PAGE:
Cecilia Beaux painted “Dorothea and Francesca,” which is at the Art Institute of Chicago, in 1898. Almost seven feet high, it’s a beautiful study in pink and white, which Beaux sets against a dark background and the two girls’ auburn hair.
When you get up close, you notice how much blue there is in the picture. The color sharply marks the deeper folds in the dresses and emphasizes some of the contours. But it also softly suffuses large areas of the pink and white fabric.
The tall girl’s frizz of loosened, wavy hair, falling in front of her concentrating, downcast face, is rendered with special virtuosity. To obtain the effect of “frizz,” Beaux has used a very thin, washy undercoat that leaves parts of the weave of the canvas exposed. This blushes mauve as it moves in front of her pink cheeks (where a dash of blue accentuates the inner corner of her eye). Beaux has brushed a few darker strokes over this thin layer to convey the weight of her bundled hair as it sweeps back across her head.
It’s all done with such aplomb, you don’t know whether to gasp or sigh as you submit to the effect.
You may not have heard of her, but Beaux had an illustrious career. In 1903, she painted first lady Edith Roosevelt and her daughter Ethel at the White House. She painted the French leader Georges Clemenceau in France in 1919, the year the Treaty of Versailles was settled. She was described in 1933, while receiving a gold medal from Eleanor Roosevelt, as “the American woman who has made the greatest contribution to the culture of the world.”
Born in Philadelphia in 1855, she was just 12 days old when her mother died. Her father, who was French, panicked, returning to France, leaving Cecilia and her sister Aimée in the care of their maternal grandparents.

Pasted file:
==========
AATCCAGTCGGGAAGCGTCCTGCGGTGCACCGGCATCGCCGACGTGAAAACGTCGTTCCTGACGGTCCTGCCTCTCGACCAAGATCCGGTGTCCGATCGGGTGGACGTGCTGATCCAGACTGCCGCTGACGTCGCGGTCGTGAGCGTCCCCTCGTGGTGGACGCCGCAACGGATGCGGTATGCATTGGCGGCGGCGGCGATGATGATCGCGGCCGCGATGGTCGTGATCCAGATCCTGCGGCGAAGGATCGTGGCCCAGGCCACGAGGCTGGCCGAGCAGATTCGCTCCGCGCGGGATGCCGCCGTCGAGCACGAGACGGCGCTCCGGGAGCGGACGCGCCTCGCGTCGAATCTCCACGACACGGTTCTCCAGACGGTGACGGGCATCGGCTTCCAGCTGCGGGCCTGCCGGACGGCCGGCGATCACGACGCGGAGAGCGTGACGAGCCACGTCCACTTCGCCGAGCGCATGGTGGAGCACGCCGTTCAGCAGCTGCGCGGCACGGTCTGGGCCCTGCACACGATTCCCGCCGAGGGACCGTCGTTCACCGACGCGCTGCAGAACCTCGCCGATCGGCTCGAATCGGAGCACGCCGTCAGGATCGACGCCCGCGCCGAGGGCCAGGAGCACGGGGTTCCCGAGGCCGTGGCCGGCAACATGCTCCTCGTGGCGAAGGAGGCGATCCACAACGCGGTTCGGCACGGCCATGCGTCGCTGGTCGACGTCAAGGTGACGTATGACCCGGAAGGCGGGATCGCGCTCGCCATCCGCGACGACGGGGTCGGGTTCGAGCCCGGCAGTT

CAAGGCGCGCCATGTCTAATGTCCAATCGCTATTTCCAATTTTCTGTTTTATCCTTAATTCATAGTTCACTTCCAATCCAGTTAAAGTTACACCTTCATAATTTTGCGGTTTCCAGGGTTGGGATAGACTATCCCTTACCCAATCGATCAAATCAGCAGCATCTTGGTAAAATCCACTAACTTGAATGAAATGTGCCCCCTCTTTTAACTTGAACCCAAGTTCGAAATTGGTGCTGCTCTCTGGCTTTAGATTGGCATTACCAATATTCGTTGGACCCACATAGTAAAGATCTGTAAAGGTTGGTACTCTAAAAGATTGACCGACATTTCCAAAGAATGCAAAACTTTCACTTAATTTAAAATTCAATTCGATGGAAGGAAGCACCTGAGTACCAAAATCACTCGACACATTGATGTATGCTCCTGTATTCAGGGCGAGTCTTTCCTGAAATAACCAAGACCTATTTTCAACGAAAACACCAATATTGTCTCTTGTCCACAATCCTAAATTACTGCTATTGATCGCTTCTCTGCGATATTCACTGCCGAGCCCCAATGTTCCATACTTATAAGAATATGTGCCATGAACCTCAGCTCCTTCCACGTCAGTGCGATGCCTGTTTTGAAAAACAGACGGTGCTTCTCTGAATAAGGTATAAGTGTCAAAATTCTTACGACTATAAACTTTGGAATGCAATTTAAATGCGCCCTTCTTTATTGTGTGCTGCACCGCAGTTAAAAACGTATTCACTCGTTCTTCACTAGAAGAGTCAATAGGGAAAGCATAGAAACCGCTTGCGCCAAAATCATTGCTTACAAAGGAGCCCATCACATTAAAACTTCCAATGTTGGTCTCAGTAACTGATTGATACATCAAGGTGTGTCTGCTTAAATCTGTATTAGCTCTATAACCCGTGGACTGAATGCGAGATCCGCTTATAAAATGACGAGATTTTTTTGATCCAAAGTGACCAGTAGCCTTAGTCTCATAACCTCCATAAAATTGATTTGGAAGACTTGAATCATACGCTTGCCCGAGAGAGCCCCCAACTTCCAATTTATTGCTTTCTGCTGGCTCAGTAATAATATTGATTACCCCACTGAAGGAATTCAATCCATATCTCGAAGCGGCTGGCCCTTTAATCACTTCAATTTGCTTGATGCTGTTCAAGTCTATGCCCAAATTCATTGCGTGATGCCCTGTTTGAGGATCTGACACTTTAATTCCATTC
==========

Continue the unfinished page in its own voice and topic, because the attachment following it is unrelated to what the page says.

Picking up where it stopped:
Luckily, those grandparents nurtured the girls’ artistic tendencies. They also helped give Cecilia the confidence to turn down more than one marriage proposal. Getting married, she knew, would impede her career. Beaux trained at the Pennsylvania Academy of the Fine Arts. After a successful spell in Paris, she returned to Philadelphia, where she became the first female professor at the Pennsylvania Academy of the Fine Arts.
The subjects of the Chicago painting are the two daughters of Beaux’s friends, Helena de Kay and Richard Watson Gilder, a couple well-known in New York’s cultural circles at the turn of the century. But this is not really a double portrait (we don’t see enough of their faces for that). Rather, it’s a large-scale study of two people in motion. They’re trying to master dance steps, but perhaps also, by poetic inference, the transition from girlhood to womanhood. One — the older girl — is guiding the other. There’s an intimacy in their rhyming movements that suggests a special form of sisterly harmony. Given the circumstances of her own early childhood, when she and her sister were effectively orphaned, this may have felt personal for Beaux.
Like the work of John Singer Sargent, James McNeill Whistler and Sweden’s Anders Zorn, Beaux’s painting reminds us how much advanced painting at the end of the 19th century owed to the 17th century painters Diego Velázquez, in Spain, and Frans Hals, in the Netherlands. Both Velázquez and Hals combined tonalism (a way of painting that focuses on gradations of light and dark) with loose brushwork that tried to approximate, or activate, the way we naturally see.
“Dorothea and Francesca” shows that Beaux had mastered tonalism and the brushy, bravura style it demanded. It shows, too, what a super colorist she was. But “Dorothea and Francesca” goes beyond virtuosity, beyond technique and beyond even charm into an emotional zone that is unapologetically tender and loving.